“I can’t really imagine that, either,” I said. And that was that. In the space of three months, I had lost three defining facets of my identity: I was no longer a journalist, no longer a girlfriend, no longer a daughter to a father. Through it all, my body wept its clear, unscented fluid. Once or twice I tried googling my symptoms—“clear vagina fluid what is it?” and “crying from my vagina, why?”—but the search results were ominous, I was fresh out of insurance, and making another doctor’s appointment meant acknowledging a problem I didn’t have the strength or energy to tackle.

 In my experience, grief is not an explosion, it is an undertow. It drags you down so slowly and steadily that it is imperceptible to those around you, who may just compliment you on how much weight you’ve lost. When you are grieving, you are not yourself. Being happy is hard. Planning for the future is ludicrous. Optimism feels like a season blooming on the other side of the planet. 

So instead of going to the doctor, I went to Costco and bought boxes of heavy-duty tampons—the kind that new mothers wear—and I hummed my way through winter, spring, and summer, stubbornly ignoring my body as the weeping became as strong and regular as a heartbeat.

Please let this end, or at least let something nice leak out of my body, like golden eggs. Please let me meet and marry a tampon baron. Please let me not ruin Jess’ new couch with my mystery juice.

I adapted to living my life by an hourglass instead of a clock and planned my days around bathrooms. My new reality meant long movies were a stretch, hikes were tricky, and backpacking trips were out of the question. I didn’t talk to my friends or family about my condition because women’s reproductive health is often an uncomfortable topic even for those who actively fight for it. Also, I didn’t want to talk about it. I didn’t need to hear people telling me that my symptoms sounded serious, that it might be cancer, that I should go see a doctor. I didn’t need more bad news. I really needed a fucking win.

So instead, I prayed. I prayed because I don’t think prayer is predicated on a belief in God. The act of prayer is one of supplication, of humbling yourself before some mysterious and unknowable force that is resistant to bribes and charm. In my case, that mysterious and unknowable thing was my body. Every day I prayed for its cooperation. Please let this end, or at least let something nice leak out of my body, like golden eggs. Please let me meet and marry a tampon baron. Please let me not ruin Jess’ new couch with my mystery juice.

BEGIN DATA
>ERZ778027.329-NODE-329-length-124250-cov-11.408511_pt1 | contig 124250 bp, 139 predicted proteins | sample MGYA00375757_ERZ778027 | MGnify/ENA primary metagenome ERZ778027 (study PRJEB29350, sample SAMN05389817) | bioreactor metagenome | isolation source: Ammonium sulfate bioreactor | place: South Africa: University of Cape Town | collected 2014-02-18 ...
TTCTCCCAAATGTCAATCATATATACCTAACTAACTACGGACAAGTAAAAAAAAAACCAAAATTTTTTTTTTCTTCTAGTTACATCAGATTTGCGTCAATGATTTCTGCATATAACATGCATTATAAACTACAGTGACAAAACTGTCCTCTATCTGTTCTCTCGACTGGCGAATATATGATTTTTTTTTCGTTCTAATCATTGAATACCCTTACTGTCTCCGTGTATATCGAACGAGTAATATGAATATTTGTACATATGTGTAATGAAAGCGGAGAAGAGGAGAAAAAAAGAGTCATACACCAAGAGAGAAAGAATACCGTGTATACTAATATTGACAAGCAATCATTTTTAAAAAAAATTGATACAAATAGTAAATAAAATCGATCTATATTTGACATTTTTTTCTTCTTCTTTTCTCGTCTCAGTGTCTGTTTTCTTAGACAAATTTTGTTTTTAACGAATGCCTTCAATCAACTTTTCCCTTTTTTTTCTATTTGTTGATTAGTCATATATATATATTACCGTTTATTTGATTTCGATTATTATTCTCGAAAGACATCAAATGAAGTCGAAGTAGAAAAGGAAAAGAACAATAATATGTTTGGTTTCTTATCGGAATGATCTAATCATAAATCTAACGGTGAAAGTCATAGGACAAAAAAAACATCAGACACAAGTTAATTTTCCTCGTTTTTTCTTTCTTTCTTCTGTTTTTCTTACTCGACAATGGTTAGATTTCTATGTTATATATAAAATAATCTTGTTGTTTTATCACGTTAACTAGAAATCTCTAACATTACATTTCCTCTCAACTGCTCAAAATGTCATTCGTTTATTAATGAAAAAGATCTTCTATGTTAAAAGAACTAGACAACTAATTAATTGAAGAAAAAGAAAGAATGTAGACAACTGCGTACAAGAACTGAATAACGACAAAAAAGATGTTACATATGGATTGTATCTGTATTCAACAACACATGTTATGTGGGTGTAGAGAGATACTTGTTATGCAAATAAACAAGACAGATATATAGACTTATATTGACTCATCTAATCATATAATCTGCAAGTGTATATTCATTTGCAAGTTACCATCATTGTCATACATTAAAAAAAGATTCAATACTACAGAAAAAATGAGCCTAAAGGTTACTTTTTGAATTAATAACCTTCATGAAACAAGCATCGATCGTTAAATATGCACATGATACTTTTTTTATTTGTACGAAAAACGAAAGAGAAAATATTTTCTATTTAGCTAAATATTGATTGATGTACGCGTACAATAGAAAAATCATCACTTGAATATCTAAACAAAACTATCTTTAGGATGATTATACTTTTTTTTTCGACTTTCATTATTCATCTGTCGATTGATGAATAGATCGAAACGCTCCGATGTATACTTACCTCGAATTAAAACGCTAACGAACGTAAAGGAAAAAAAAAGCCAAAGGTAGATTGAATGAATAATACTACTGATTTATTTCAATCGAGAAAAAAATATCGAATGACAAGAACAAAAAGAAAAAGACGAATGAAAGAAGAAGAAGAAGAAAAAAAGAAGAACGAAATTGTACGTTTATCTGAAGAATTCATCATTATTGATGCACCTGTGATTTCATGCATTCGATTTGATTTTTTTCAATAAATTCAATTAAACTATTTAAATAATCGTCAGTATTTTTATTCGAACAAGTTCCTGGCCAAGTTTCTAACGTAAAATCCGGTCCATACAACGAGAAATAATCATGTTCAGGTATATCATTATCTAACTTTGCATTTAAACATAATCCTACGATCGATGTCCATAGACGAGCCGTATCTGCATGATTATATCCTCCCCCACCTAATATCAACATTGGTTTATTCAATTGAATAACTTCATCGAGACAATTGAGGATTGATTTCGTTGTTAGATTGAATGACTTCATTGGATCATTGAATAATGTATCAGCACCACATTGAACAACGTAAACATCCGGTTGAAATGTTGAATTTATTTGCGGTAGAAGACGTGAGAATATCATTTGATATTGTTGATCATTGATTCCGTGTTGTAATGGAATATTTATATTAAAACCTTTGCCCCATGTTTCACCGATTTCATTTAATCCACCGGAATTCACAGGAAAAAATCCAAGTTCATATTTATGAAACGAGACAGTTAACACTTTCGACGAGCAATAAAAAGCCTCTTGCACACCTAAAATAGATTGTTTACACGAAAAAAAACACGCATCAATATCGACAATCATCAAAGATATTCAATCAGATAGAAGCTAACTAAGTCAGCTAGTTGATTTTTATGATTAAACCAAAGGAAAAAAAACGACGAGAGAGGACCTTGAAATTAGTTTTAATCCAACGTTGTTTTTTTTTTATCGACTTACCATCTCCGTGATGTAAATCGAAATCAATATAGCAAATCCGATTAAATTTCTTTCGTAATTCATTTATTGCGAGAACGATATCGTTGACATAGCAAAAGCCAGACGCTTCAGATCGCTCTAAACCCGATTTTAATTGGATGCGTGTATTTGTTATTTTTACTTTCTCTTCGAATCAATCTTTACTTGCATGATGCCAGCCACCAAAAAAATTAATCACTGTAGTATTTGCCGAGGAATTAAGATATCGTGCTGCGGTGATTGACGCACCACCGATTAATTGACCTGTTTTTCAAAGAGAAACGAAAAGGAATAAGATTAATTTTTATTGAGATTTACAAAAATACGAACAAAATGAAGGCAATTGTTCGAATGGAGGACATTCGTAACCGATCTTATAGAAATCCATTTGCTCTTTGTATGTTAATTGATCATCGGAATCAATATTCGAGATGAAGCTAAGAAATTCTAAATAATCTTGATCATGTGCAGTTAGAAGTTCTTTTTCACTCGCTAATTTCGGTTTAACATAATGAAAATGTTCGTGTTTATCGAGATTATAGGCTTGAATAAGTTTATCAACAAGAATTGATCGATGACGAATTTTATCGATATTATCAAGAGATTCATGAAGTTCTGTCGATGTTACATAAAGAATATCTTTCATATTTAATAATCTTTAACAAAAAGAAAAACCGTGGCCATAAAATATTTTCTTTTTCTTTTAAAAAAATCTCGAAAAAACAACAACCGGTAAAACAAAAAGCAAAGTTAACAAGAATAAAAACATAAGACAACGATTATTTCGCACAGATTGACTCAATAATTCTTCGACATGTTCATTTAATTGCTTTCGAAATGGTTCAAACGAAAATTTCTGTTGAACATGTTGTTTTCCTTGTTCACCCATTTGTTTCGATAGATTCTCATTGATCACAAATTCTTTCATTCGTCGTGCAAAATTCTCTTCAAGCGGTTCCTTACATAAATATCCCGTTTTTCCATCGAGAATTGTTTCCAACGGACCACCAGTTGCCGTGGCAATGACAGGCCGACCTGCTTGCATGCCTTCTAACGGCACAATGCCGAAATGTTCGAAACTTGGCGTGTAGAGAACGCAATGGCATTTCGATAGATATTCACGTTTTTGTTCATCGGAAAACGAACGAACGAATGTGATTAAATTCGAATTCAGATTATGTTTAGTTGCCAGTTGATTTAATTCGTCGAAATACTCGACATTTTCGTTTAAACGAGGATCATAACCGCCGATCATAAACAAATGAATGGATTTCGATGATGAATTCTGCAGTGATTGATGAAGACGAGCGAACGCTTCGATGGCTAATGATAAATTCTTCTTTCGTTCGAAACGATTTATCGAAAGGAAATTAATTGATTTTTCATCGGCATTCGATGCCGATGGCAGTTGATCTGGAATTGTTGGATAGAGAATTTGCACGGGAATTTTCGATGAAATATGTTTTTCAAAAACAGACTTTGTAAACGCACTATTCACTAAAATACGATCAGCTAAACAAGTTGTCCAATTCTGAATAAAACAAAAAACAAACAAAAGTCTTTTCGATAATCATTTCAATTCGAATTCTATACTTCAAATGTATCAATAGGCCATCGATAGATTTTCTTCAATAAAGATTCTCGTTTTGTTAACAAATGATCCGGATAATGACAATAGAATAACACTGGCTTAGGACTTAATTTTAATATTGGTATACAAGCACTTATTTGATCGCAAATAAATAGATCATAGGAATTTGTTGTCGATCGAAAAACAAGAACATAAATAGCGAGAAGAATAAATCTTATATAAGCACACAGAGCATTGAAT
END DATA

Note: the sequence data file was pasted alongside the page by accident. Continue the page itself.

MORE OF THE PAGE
My fluid output tapered off around seven regular or four super-absorbent tampons a day. Around this time, I quit Seattle and moved to my hometown of Boise, Idaho, where I could afford to buy a house without selling any organs. I got a new job with good insurance, and I forced myself to smile until it felt natural again. In my new city, I made new friends who were fun and funny and generously overlooked my quiet obsession with bathrooms.

As life normalized, I was able to contemplate the future for the first time in over a year. In the future, I knew I wanted to watch movies, go on backpacking trips, and sit carefree on couches. I also knew that, eventually, I wanted to have sex again and it wouldn’t be fun to tell an attractive stranger, “Before we begin, you should know that I am clinically wet. Don’t worry about your sheets, I brought my own ShamWow(™) and a waterproof placemat.”

I scheduled my second trip to the doctor nearly 15 months after my dad’s death and 16 months after my symptoms first began. It was a quick visit. My new doctor was a woman named Kathleen with a vagina tattooed on one arm and on the other, Tinkerbell with what looked like the word “cunt” written in flowery cursive underneath. I liked her until she dipped her head between my stirruped legs, unplugged my white mouse and said after a pause, “Well, that’s not normal—we’re going to schedule you an ultrasound and you’re going to need surgery. But first, do you want to see what’s going on?”

Before I could answer, she handed me a small mirror and guided my hand down for my first and only view of the small cluster of benign fibroid tumors growing out of my uterus. No, I didn’t particularly want to see what was going on down there, but I was finally ready to face it.


By Cienna Madrid 

Illustration by Heather Benjamin

This article originally appeared in the April/May 2018  print edition of BUST Magazine. Subscribe today!